The DFC is an interesting animal, partly a nostalgic trip for publisher? David Fickling and his key author Phillip Pullman to relive the pleasures of their childhood by producing a high quality, full colour British anthology comic, and part, I think, a tryout farm for graphic novels for Random house, the parent publisher.

The quality of the comics between the covers is undeniable. In the first 10 issues only one strip fell flat for me and that was Jim Medway's New at The Zoo. The rest ranged between very good and outstanding.

The first strip in the initial six issues was Pullman's "Adventures of John Blake". I think reading it that it took Pullman a while to get the hang of pacing a six page weekly strip. The first four issues were set up that a more experienced comic writer could have folded into a single episode, John Blake is on a sailing ship that passes through time via a strange fog, he becomes involved with a young girl who he and his ship mates save from the sea. There's other business going on, someone investigating Blake's ship, the parents of the rescued girl squabbling but esswentially the first four issues are someone learning how to tell a comic strip story. The last two episodes of Blake's story finally get moving with some real action and then the story goes on hiatus. Character is where Pullman is at his best in thiscomic as each member of the crew, Serena's bickering parents and even the mystery characters are all very clearly individuals. The art, by John Aggs is superb wearing a mixture of apparent influences, both manga and european/British and not a hint os superhero comics styling in sight. Aggs panel to panel storytelling is excellent with more well used camera angles then I've seen anywhere except Eisner's Spirit. Aggs builds tension exceptionally well, a superb example being when the crew are exploring a rotting hulk of a cargo vessel and in one page Aggs shows a character's reliance on his rifle for courage, his isolation on the massive vessel and his extreme nervousness, all in a clever melding of European clearline with manga speedlines.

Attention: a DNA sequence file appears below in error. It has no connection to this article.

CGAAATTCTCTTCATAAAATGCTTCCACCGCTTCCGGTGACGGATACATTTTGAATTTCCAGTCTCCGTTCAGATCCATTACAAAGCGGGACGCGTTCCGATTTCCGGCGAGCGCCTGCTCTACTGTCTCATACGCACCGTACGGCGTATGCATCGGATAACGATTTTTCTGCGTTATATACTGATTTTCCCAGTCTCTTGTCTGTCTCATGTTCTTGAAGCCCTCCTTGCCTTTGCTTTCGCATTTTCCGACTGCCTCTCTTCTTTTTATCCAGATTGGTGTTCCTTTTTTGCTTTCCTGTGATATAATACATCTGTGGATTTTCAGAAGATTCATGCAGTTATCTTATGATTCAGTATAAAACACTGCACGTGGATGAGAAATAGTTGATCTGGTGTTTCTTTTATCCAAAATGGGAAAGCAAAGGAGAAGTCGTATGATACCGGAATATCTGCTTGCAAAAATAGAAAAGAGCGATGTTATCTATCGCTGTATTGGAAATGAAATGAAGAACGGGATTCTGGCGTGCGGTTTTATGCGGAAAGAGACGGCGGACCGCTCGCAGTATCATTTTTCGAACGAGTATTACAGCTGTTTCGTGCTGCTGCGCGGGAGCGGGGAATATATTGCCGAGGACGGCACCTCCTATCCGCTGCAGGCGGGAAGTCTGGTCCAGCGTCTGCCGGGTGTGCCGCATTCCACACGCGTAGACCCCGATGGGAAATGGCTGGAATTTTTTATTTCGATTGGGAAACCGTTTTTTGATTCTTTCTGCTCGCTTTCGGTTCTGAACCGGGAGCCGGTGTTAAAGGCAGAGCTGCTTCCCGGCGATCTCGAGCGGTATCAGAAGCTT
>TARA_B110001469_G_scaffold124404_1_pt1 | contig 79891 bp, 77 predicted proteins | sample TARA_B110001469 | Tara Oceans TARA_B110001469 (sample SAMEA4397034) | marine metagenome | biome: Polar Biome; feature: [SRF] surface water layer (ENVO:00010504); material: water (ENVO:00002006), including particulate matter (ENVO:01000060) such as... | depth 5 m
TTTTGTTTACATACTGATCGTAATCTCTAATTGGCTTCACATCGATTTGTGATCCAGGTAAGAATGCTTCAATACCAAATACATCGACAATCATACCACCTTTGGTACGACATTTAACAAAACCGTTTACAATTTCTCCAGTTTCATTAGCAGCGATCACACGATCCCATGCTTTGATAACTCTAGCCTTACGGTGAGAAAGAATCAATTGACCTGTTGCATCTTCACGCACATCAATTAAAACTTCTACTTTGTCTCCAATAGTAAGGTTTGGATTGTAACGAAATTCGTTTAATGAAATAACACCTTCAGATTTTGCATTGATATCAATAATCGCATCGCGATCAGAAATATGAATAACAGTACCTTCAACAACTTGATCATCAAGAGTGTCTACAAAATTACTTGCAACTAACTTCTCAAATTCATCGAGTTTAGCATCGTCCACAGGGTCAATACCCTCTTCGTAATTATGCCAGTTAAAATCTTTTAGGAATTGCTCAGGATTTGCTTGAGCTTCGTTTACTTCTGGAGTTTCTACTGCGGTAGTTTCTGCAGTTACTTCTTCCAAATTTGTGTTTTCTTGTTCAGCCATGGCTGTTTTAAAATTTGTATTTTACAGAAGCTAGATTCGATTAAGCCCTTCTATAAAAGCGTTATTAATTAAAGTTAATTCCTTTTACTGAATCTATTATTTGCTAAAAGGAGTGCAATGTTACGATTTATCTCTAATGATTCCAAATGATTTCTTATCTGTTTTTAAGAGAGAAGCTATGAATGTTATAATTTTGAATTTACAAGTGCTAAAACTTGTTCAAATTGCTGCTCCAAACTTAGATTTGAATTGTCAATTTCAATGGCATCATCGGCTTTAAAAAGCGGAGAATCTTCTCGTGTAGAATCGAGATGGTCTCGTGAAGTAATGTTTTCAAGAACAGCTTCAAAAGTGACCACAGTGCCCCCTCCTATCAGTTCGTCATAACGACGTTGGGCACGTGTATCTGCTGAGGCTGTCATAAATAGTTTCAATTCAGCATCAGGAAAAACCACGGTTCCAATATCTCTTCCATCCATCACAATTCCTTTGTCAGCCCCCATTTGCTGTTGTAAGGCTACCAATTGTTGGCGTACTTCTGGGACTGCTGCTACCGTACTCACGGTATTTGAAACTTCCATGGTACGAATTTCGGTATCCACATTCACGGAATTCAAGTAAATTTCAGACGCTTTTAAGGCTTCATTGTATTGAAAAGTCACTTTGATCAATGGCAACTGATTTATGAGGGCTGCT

The next story is Super Animal Adventure Squad, a one pager by James Turner, would have sat as comfortably in WHizzer and Chips as John Blake would have in the Eagle. It is a superb humour strip combining knockabout humour with a light but biting parody of what tends to pass as adventure TV for kids, think Power Rangers specifically. The art is light and open with minimal backgrounds and works perfectly.